From paying bills on time to eliminating debt to saving for the future, money is often at the forefront of my thoughts. I’d like to think that I’m doing my best with what God has entrusted of me for my household.
Each person and household differ in terms of financial outlooks and responsibilities. As my husband provides for our home, he also entrusts me with our budget because he knows that managing finances is one of my strengths.
We often have conversations about money, spending habits and financial goals, and that’s not to say our family is obsessed with money, but we do understand the importance of financial responsibility.
Having a strong grasp on our finances sounds well and good, but the truth is, he and I weren’t always the pillar of financial responsibility.
Not at all.
In fact, my idea of saving was socking away money for a new purse, and his idea of budgeting was allotting a significant portion of money for new sneakers.
You live and learn, right?
Over the years, God showed us immeasurable grace as He guided us through the truths of money, teaching us that although money is the currency of most resources, it can also lead to a person’s downfall, poor habits and a slew of other problems.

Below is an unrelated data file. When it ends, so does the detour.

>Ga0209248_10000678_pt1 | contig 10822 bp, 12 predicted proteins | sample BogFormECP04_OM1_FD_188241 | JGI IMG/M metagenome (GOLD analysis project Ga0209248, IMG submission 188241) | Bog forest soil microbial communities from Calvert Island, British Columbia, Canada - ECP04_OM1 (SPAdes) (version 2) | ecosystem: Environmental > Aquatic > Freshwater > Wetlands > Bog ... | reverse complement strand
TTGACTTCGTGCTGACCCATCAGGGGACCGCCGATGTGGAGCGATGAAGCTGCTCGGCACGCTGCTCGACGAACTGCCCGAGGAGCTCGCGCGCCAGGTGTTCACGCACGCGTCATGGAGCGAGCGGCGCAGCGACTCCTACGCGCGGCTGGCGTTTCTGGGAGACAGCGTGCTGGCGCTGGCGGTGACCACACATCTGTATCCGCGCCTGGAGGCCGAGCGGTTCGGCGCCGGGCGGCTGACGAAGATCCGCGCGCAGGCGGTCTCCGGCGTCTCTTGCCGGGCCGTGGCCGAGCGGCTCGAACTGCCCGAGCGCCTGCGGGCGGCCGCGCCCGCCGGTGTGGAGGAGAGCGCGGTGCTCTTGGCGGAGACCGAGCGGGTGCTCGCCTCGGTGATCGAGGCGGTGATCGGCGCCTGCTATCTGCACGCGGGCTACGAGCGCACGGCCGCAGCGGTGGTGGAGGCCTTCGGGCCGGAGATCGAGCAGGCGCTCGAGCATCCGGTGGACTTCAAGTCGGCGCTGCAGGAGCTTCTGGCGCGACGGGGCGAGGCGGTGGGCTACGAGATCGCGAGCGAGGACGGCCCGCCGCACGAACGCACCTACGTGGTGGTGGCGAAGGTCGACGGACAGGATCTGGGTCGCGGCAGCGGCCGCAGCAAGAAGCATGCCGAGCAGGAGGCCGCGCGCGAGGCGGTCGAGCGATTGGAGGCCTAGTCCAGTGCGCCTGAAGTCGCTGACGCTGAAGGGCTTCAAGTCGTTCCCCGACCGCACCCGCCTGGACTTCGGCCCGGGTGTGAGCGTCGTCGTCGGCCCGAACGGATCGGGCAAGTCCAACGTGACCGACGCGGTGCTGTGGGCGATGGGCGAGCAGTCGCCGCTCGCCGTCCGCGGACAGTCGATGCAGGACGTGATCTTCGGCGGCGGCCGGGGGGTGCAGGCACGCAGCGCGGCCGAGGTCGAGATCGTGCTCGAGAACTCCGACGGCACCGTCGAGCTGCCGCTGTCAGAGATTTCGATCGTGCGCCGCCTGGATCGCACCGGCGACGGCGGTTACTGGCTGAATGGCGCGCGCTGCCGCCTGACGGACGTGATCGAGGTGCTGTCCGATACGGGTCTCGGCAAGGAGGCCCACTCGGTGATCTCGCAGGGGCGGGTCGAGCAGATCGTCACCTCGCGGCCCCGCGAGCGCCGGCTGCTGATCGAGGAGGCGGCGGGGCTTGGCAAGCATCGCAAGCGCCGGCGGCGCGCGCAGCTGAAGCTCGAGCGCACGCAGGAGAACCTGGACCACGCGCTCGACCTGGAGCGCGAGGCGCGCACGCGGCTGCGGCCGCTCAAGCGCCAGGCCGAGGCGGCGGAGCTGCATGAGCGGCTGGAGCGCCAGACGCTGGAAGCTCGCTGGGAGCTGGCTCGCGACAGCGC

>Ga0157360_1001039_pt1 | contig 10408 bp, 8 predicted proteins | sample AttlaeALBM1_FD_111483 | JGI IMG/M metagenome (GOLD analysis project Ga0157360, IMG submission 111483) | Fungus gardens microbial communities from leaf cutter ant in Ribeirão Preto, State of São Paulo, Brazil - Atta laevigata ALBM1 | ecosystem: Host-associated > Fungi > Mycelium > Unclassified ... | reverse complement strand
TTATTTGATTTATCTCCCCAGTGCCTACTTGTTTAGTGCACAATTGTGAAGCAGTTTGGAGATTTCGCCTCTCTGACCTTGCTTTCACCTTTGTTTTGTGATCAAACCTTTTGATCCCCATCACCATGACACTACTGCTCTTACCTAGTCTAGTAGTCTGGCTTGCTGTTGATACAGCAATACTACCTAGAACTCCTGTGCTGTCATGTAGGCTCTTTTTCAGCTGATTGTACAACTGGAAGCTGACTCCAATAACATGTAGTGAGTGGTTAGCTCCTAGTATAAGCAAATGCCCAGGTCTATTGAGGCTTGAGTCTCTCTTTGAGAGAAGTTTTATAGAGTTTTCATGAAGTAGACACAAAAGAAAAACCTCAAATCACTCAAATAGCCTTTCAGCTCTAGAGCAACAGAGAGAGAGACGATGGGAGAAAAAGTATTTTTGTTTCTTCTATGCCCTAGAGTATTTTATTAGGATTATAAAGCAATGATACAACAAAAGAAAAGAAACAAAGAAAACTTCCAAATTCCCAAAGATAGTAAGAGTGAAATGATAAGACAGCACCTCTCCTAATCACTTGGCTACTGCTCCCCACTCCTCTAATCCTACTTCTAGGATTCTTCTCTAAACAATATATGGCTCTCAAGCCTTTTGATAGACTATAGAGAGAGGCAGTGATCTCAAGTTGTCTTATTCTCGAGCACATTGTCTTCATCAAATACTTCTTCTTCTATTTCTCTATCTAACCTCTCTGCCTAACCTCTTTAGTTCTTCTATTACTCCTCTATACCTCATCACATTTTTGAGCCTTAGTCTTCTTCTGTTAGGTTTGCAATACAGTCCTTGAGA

As someone who has had their fair share of experiences with money, I could certainly share tips and tricks for how to get ahold of your finances, but there are other invaluable lessons, Biblical lessons, that have impacted my life in a much grander way, and I thank God for lovingly imparting the following lessons in my life.
- Do not love and worship money. The Bible says, “No one can serve two masters: for either he will hate the one, and love the other; or else he will hold to the one, and despise the other. Ye cannot serve God and mammon” (Matthew 6:24). When you love money, your love and trust move away from God and then fixate on money for happiness and security. God brings security to our lives, not money, no matter how wealthy one becomes.
- Do not expect money to cure all problems. People often put their faith in money, assuming that money will fix their problems, and although money can improve various situations, money will never be able to meet your needs or fulfill your souls like our Lord and Savior. Money can be lost, yet no matter what you do, you will never lose your relationship with God. A relationship with Christ offers the utmost security: “The Lord is my shepherd; I shall not want” (Psalm 23:1).
- Do not spend carelessly. Careless spending is a sign of greed, and the Bible warns about the troubles of greed and how greed strongly affects one’s life. When your spending habits are uncontrollable, you can face problems such as debt, stress and an unrequited desire for more wealth: “In the House of the wise are stores of choice food and oil, but a foolish man devours all he has” (Proverbs 21:20). The Bible isn’t urging you not to spend any money. Instead, His Word encourages you to be aware of the troubles of greed.